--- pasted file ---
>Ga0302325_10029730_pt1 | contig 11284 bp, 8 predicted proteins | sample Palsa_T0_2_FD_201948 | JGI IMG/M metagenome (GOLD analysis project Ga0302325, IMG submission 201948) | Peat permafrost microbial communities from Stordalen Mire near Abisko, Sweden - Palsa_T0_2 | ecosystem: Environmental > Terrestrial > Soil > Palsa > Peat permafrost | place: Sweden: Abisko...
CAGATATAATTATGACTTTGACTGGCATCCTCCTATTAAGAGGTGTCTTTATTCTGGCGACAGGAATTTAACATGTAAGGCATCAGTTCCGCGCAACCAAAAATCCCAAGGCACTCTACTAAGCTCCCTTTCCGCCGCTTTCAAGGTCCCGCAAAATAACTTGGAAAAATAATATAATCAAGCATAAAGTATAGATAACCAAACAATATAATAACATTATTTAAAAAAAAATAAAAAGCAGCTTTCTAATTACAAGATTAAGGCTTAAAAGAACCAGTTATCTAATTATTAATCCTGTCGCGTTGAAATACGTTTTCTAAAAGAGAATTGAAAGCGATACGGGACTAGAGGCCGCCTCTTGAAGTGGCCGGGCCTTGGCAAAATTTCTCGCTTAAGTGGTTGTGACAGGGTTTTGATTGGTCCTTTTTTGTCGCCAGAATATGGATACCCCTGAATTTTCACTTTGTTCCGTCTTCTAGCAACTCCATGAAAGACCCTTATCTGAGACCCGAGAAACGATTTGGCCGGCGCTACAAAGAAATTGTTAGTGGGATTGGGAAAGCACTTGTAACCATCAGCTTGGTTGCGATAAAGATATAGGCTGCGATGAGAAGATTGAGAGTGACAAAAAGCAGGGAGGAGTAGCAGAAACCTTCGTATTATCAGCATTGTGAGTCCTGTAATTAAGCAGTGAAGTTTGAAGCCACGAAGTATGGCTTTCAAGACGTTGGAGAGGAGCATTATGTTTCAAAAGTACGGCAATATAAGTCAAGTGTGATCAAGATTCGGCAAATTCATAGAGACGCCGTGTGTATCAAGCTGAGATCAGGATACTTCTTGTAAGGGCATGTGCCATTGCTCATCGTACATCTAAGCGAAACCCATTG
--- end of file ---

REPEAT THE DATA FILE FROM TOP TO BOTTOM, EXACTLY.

>Ga0302325_10029730_pt1 | contig 11284 bp, 8 predicted proteins | sample Palsa_T0_2_FD_201948 | JGI IMG/M metagenome (GOLD analysis project Ga0302325, IMG submission 201948) | Peat permafrost microbial communities from Stordalen Mire near Abisko, Sweden - Palsa_T0_2 | ecosystem: Environmental > Terrestrial > Soil > Palsa > Peat permafrost | place: Sweden: Abisko...
CAGATATAATTATGACTTTGACTGGCATCCTCCTATTAAGAGGTGTCTTTATTCTGGCGACAGGAATTTAACATGTAAGGCATCAGTTCCGCGCAACCAAAAATCCCAAGGCACTCTACTAAGCTCCCTTTCCGCCGCTTTCAAGGTCCCGCAAAATAACTTGGAAAAATAATATAATCAAGCATAAAGTATAGATAACCAAACAATATAATAACATTATTTAAAAAAAAATAAAAAGCAGCTTTCTAATTACAAGATTAAGGCTTAAAAGAACCAGTTATCTAATTATTAATCCTGTCGCGTTGAAATACGTTTTCTAAAAGAGAATTGAAAGCGATACGGGACTAGAGGCCGCCTCTTGAAGTGGCCGGGCCTTGGCAAAATTTCTCGCTTAAGTGGTTGTGACAGGGTTTTGATTGGTCCTTTTTTGTCGCCAGAATATGGATACCCCTGAATTTTCACTTTGTTCCGTCTTCTAGCAACTCCATGAAAGACCCTTATCTGAGACCCGAGAAACGATTTGGCCGGCGCTACAAAGAAATTGTTAGTGGGATTGGGAAAGCACTTGTAACCATCAGCTTGGTTGCGATAAAGATATAGGCTGCGATGAGAAGATTGAGAGTGACAAAAAGCAGGGAGGAGTAGCAGAAACCTTCGTATTATCAGCATTGTGAGTCCTGTAATTAAGCAGTGAAGTTTGAAGCCACGAAGTATGGCTTTCAAGACGTTGGAGAGGAGCATTATGTTTCAAAAGTACGGCAATATAAGTCAAGTGTGATCAAGATTCGGCAAATTCATAGAGACGCCGTGTGTATCAAGCTGAGATCAGGATACTTCTTGTAAGGGCATGTGCCATTGCTCATCGTACATCTAAGCGAAACCCATTG